My initial impression, even before the lights went down at the Southwark Playhouse for State of Fear: Responsibility To…? was that this event was rather like preaching to the choir. This intelligent, cultured and open-minded audience was palpably eager to see this response to life in the UK as it is at the moment. Then again, ‘preaching to the choir’ is perhaps true of most, if not all, theatre productions do – the whole point of spending your evening at the theatre is to see something of interest to you.
Proceedings get off to a flying start in Jayne Woodhouse’s The Watchers, in an imaginary totalitarian state, not unlike Airstrip One in George Orwell’s novel 1984, where Sarah (Olivia Onyehara) even has her mobile phone confiscated from her, because of the political protests her mother (Madeleine Bowyer) participated in. Amusingly, her movements can no longer be tracked, precisely because she has no phone on her person. It’s not the only laughable point in the narrative, which suffers from being so severe in its depiction of a horrifying dystopia that one wonders whether it would have been easier for the authorities to annihilate the human race altogether.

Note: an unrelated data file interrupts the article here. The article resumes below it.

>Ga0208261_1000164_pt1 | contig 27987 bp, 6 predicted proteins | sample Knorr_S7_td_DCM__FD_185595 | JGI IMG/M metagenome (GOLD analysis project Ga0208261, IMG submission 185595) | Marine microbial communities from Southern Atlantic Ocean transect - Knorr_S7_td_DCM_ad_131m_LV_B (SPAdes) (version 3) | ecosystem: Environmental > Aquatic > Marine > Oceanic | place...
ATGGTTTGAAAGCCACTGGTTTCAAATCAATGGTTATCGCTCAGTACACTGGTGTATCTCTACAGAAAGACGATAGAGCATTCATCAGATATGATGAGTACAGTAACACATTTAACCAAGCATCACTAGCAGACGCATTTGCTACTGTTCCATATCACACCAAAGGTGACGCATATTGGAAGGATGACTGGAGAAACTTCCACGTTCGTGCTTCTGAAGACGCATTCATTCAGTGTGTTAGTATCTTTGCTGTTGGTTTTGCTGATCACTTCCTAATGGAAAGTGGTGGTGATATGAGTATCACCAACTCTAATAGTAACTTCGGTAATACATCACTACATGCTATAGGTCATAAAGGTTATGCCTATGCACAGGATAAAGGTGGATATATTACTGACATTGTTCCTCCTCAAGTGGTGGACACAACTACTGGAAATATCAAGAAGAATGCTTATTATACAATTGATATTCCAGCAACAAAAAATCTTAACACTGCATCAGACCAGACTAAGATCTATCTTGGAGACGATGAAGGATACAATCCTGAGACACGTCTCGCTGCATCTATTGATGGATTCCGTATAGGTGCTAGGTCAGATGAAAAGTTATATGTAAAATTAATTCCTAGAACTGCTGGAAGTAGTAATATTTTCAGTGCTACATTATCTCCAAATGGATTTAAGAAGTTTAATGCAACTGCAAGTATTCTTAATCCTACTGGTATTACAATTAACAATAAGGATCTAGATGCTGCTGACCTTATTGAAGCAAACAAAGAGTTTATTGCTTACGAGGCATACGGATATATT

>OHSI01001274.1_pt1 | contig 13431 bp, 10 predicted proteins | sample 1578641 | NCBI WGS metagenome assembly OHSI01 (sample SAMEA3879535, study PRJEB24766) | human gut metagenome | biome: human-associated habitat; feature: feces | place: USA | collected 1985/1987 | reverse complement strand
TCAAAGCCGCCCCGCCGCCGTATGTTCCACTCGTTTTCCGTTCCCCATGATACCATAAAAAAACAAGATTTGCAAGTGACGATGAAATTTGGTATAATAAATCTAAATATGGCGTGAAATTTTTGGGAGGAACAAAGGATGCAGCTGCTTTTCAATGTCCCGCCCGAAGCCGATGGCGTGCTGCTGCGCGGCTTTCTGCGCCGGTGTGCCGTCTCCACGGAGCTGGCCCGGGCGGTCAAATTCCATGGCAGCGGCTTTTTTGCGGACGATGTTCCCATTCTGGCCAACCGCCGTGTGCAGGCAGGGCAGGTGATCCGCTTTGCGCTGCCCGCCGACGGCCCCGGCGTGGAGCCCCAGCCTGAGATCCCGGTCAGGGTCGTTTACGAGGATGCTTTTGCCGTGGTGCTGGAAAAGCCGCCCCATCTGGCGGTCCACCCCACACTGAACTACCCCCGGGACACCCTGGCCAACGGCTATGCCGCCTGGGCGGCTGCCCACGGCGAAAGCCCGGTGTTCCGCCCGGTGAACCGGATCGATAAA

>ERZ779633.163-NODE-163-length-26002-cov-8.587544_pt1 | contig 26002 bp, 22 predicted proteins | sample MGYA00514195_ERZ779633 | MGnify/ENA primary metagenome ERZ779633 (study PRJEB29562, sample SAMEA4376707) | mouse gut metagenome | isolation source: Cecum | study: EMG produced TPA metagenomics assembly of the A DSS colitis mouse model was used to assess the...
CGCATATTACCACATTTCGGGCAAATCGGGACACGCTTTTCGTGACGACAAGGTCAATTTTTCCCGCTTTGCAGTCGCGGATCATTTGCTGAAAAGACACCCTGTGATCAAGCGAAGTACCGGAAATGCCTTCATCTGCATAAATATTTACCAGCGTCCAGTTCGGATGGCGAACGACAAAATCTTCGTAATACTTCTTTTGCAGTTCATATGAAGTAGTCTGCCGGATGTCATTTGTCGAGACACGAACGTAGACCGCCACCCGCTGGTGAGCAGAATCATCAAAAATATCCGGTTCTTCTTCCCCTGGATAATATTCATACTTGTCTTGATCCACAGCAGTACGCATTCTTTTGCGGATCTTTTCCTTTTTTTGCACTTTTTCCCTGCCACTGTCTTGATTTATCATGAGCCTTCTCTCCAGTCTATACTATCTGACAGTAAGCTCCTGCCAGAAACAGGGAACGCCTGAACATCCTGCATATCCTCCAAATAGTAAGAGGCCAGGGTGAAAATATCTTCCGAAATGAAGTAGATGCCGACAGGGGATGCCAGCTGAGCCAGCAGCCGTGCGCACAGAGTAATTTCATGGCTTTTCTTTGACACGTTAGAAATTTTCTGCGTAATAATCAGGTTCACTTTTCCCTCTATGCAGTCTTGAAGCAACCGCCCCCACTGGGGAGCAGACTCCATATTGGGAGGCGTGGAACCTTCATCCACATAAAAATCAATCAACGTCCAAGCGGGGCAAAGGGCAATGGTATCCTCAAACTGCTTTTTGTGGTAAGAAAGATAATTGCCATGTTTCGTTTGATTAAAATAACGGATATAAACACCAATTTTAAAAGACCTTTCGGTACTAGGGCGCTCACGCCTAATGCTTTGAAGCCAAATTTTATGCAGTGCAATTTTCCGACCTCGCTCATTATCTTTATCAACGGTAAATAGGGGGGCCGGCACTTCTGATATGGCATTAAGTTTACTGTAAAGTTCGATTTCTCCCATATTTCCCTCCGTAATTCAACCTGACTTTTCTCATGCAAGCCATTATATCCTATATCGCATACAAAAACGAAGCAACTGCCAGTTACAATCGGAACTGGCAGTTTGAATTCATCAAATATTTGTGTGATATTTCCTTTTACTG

Siân Rowland’s Life Sentence picks up on this idea of governmental lunacy more sensibly. A single mother (Victoria Porter) is musing on, amongst other things, the religious radicalisation of her son Daniel. The young man was arrested early in the early stages of his indoctrination. Mum’s response was acerbic, contending that if every bearded guy were to be arrested, a considerable portion of the population of Shoreditch would be in custody. ‘Life Sentence’ was the most poignant play of the night – there’s something very touching about a mother’s genuine and unbroken love for her son, no matter what.